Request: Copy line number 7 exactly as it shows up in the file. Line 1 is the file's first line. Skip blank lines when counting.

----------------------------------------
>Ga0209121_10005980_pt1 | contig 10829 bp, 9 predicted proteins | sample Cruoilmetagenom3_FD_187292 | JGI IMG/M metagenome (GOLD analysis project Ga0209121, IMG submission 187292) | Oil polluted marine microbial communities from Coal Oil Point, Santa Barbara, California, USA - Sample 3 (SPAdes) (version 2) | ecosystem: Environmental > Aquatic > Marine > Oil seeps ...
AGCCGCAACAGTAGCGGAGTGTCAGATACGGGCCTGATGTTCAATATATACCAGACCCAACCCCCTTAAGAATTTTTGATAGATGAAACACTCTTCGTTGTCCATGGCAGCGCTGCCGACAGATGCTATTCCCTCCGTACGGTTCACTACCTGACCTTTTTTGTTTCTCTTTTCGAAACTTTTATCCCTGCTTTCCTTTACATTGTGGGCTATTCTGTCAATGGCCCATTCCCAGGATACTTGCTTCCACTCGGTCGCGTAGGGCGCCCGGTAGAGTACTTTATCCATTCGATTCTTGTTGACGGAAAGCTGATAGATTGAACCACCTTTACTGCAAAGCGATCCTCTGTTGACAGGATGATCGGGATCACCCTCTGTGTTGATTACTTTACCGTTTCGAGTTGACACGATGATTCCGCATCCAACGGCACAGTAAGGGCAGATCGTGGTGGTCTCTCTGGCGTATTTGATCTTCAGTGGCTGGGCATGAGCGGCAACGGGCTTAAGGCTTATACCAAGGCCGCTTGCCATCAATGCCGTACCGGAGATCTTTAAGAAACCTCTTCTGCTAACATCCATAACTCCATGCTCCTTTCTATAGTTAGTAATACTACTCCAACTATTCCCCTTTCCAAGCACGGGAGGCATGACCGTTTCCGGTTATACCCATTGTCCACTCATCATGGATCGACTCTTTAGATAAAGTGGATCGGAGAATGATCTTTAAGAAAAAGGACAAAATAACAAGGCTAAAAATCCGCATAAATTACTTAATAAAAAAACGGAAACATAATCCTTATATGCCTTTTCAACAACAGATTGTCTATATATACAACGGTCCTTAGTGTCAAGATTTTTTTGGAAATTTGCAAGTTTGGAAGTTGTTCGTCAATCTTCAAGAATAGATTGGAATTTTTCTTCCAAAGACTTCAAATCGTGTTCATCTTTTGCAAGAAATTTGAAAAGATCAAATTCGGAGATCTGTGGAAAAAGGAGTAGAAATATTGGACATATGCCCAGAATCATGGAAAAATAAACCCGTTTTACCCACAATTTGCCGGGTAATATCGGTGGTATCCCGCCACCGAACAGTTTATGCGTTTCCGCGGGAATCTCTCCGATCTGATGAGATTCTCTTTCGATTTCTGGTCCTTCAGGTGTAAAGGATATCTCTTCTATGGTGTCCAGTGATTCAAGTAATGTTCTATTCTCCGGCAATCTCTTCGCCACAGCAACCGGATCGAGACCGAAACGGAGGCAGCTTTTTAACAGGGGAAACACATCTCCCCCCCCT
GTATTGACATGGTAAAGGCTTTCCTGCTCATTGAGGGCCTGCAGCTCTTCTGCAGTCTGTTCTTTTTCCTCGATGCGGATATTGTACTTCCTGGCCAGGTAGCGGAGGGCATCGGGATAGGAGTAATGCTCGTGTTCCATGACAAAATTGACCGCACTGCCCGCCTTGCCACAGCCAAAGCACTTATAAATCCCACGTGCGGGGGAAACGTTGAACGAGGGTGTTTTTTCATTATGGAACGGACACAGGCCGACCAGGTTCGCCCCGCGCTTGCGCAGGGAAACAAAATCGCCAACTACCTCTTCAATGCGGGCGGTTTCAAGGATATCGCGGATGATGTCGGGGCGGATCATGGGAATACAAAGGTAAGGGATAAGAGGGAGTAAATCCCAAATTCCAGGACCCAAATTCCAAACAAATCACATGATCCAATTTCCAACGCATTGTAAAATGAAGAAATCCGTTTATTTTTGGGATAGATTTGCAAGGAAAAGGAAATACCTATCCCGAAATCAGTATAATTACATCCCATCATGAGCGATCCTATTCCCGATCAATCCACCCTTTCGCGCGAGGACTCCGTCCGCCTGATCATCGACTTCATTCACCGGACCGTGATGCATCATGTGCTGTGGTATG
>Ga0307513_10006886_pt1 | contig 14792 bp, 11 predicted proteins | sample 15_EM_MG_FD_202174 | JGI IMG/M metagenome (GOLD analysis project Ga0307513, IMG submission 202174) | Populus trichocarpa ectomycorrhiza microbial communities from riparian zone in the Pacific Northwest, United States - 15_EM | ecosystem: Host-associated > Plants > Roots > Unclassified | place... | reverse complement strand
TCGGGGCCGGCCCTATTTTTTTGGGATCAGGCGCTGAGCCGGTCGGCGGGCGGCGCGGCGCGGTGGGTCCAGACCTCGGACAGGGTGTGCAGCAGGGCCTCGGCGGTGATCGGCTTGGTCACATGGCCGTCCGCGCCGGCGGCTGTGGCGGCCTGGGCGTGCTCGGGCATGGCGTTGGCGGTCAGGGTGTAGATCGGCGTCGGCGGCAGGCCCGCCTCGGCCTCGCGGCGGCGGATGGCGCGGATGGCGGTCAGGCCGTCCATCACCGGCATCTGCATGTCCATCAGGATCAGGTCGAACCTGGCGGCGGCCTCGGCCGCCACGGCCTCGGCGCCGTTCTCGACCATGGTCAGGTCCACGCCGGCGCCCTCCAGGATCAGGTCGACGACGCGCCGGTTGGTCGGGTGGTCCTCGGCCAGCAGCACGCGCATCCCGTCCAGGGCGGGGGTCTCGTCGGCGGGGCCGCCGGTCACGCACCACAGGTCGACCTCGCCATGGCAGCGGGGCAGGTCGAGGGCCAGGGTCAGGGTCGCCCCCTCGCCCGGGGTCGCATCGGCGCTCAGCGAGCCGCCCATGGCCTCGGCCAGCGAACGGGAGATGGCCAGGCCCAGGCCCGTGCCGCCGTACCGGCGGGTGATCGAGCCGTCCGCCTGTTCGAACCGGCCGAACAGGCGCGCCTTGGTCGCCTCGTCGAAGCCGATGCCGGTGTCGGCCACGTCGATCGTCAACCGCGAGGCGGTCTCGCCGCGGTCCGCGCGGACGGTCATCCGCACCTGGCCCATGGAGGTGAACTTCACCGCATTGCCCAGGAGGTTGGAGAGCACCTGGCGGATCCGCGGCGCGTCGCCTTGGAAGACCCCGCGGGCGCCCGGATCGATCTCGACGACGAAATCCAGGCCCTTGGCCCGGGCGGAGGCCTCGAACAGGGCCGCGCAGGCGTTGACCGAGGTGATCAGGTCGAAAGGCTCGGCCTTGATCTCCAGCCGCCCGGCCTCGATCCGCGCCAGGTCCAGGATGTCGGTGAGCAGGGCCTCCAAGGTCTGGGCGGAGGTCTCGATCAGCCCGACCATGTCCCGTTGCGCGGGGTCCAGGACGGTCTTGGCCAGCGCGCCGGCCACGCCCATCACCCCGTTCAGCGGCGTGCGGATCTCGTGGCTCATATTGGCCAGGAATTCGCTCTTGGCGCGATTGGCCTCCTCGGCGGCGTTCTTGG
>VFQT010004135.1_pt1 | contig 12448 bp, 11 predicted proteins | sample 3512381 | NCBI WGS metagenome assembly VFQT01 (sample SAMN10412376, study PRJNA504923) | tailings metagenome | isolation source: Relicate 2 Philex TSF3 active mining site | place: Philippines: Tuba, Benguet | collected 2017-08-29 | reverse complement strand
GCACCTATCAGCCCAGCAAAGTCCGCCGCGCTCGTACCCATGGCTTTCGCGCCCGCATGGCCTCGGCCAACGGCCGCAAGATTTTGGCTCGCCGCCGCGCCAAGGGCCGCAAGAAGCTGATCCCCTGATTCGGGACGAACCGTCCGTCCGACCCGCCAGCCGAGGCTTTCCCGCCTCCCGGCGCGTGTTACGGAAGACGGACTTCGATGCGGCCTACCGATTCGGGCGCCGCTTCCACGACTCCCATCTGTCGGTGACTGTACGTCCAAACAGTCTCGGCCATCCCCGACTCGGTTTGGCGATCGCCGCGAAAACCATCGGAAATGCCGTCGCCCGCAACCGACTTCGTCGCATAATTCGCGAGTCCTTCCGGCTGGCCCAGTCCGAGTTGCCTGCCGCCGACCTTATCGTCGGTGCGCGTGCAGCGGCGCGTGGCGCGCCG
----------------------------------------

GCACCTATCAGCCCAGCAAAGTCCGCCGCGCTCGTACCCATGGCTTTCGCGCCCGCATGGCCTCGGCCAACGGCCGCAAGATTTTGGCTCGCCGCCGCGCCAAGGGCCGCAAGAAGCTGATCCCCTGATTCGGGACGAACCGTCCGTCCGACCCGCCAGCCGAGGCTTTCCCGCCTCCCGGCGCGTGTTACGGAAGACGGACTTCGATGCGGCCTACCGATTCGGGCGCCGCTTCCACGACTCCCATCTGTCGGTGACTGTACGTCCAAACAGTCTCGGCCATCCCCGACTCGGTTTGGCGATCGCCGCGAAAACCATCGGAAATGCCGTCGCCCGCAACCGACTTCGTCGCATAATTCGCGAGTCCTTCCGGCTGGCCCAGTCCGAGTTGCCTGCCGCCGACCTTATCGTCGGTGCGCGTGCAGCGGCGCGTGGCGCGCCG